A Study into the Curious World of Influencers


Social media influencers are now changing habits, making people buy products, support causes and shift loyalties. The influencer is not your regular celebrity endorser or brand ambassador. N13 tries to unravel the uber-modern marketing phenomenon.  

“All is not lost; the unconquerable Will,
And study of revenge, immortal hate,
And courage never to submit or yield:
And what is else not to be overcome?” 

Thus spake the Satan in John Milton’s Paradise Lost, one of the greatest works in English literature. If you’re not a student of literature, you may not know Milton’s Satan, arguably the most interesting villains in the history of art and literature. He speaks with conviction, delivers his lines with ‘punch’ and fervour, and in the process introduces a change of heart in his audience. He is a ‘popular’ and persuasive marketer. He is, on that cue, the oldest social influencer. With him we must begin the history of influencers. 

Social media is infested with influencers. Kim Kardashian is one. Kylie Jenner is another one. In India, wink girl Priya P Warrier is a popular influencer like Sunny Leone or Juhi Godambe. There are more kinds of influencers available today. The influencers’ club includes celebrities of all hues. Film stars, YouTubers, Instagram members, pets, toddlers and even saints. Yes, saints. On January 27 2019, Pope Francis tweeted: “With her “yes”, Mary became the most influential woman in history. Without social networks, she became the first “influencer”: the “influencer” of God. #Panama2019”. Among pets, Jiff Pom takes the cake. With over 10.5 million followers on Instagram, Jiff, a small Pomeranian dog, is the most followed animal on social media today.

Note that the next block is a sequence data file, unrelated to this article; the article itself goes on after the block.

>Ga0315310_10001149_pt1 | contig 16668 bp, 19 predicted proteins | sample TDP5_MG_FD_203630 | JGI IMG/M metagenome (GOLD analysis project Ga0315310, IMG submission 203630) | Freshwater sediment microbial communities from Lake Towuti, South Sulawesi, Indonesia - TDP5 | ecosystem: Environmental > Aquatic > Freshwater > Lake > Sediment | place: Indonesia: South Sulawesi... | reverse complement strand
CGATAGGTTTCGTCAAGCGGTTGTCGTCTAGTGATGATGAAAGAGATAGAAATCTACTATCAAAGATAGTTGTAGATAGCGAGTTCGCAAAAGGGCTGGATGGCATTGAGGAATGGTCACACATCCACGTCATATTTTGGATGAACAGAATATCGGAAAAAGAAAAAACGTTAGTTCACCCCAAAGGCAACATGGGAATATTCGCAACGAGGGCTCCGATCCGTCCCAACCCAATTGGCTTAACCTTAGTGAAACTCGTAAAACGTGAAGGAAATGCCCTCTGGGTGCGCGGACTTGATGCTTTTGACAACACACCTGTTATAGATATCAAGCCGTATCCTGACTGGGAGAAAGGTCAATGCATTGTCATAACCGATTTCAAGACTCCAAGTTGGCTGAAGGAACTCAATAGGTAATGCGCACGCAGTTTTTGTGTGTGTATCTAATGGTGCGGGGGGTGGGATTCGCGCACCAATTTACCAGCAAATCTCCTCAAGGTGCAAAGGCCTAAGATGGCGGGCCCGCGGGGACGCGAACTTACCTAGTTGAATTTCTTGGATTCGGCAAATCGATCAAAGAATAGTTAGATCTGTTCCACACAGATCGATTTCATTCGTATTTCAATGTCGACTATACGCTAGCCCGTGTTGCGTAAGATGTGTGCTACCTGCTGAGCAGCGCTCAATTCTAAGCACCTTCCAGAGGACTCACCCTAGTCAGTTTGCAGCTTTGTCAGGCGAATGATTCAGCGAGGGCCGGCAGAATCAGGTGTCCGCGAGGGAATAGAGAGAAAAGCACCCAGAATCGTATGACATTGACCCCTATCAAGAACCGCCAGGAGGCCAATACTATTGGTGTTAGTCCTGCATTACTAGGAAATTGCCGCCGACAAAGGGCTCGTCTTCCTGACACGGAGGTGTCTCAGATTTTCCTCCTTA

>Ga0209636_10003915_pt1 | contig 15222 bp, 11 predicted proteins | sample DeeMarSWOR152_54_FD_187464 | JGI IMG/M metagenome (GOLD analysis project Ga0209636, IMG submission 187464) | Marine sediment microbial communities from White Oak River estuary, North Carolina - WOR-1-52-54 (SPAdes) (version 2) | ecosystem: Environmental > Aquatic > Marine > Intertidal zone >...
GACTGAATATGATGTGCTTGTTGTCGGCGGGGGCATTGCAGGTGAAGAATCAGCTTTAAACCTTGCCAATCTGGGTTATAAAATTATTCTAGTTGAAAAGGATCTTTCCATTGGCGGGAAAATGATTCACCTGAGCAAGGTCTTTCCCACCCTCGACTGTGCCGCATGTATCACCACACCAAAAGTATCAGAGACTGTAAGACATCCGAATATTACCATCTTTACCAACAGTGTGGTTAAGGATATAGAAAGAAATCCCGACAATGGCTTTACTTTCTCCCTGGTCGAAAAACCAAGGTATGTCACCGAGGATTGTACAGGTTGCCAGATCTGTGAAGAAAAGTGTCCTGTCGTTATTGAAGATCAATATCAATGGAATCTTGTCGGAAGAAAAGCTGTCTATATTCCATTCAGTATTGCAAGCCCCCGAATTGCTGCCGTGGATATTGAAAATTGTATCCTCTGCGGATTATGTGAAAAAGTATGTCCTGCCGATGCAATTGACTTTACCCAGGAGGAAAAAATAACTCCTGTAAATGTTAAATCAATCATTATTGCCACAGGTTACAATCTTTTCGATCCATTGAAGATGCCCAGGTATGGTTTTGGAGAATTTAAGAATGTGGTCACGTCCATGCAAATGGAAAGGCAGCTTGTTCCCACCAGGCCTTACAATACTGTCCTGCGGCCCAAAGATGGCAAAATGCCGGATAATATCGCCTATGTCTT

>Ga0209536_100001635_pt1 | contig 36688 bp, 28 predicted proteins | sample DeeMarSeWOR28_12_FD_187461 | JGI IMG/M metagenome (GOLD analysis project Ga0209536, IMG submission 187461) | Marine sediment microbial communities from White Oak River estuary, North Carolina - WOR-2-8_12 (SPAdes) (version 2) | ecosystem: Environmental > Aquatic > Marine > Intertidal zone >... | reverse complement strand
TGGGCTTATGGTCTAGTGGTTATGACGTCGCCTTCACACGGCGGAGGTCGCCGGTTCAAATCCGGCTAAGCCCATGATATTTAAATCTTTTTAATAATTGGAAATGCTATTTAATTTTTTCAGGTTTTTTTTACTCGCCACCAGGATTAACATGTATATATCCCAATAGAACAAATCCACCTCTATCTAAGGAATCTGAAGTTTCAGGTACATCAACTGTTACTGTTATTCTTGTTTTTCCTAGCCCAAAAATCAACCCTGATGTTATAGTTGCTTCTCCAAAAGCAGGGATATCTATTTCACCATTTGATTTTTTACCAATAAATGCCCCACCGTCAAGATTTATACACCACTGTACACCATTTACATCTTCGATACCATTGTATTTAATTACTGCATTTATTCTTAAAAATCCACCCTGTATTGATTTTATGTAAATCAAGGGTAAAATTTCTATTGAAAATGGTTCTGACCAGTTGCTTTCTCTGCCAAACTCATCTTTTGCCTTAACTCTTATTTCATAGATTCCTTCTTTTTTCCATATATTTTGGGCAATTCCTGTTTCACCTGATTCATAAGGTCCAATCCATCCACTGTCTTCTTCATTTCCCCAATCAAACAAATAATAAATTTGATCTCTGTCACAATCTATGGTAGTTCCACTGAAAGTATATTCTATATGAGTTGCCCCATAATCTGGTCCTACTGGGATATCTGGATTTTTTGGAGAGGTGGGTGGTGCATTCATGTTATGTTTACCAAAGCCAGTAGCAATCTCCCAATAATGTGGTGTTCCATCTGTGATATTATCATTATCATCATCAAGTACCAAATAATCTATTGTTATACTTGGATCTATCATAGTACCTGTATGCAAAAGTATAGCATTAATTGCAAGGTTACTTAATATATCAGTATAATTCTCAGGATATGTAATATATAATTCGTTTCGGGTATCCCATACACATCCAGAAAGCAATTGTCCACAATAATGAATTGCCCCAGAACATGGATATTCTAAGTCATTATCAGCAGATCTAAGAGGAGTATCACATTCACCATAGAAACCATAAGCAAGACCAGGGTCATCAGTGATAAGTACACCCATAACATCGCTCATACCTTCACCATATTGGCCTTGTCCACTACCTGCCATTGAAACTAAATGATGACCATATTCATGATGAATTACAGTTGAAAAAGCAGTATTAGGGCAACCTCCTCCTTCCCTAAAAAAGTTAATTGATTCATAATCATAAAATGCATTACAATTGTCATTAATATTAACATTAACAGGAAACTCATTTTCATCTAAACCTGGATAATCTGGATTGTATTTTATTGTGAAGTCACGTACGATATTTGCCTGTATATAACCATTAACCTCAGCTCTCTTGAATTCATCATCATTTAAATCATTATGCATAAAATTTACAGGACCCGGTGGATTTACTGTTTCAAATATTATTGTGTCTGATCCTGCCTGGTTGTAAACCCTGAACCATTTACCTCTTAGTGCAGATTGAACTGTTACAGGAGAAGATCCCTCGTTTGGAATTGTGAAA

There are even “Virtual influencers”, which are robots or computer-generated influencers. These accounts look human but are run by algorithms. A popular virtual influencer is Miquela or Miquela Sousa aka Lil Miquela. This young Brazilian-American model, singer and influencer has nearly three million Instagram followers. Miquela is computer-generated. There’s more. A quick glance into the world of social media influencers tells us that there are Granfluencers (retired uncles and aunties throwing their influence around), Cleanfluencers (who tell you how to lead a clean life), Dogfluencers (you know what that means) and the like. 

Change agents 

Interestingly, the word influencer was not a listed entry in dictionaries till a few years ago. Some records show that ‘influencer’ entered the official vocabulary of the world only in 2019, thanks to trends in social media-powered marketing. Editors and language experts at the Merriam-Webster added a group of marketing terms to their kitty and the lot included the mighty ‘influencer’. In a way, there was hardly anything surprisingly new about this phenomenon. Sales departments of companies had been using popular faces to sell products since the beginning. There were brand ambassadors and celebrity endorses. But the advent of social media and its potential in selling products through influencing people’s buying behaviour triggered a new trend and soon social media influencers started wielding immense clout.      

Past influencers

Looking back, social media pundits say, Nancy Green who was the ‘face’ of pancake mix Aunt Jemima in 1890 was an early influencer. Green was a former slave. She came to Chicago to work with a white family. Later she was hired to portray a living version of Aunt Jemima at a World’s Fair in 1893. The brand benefited a lot from Green’s influencing personality. She was not your run of the mill celebrity endorser. Another interesting character in the history of influencers is Josiah Wedgwood, a potter who lived in England in the 1700s.  He designed and created a tea set for Queen Charlotte of England in 1760. Wedgwood soon started using the queen’s name to sell his products. Wedgwood is a popular brand today, thanks to the queen, the influencer, notes social media historians.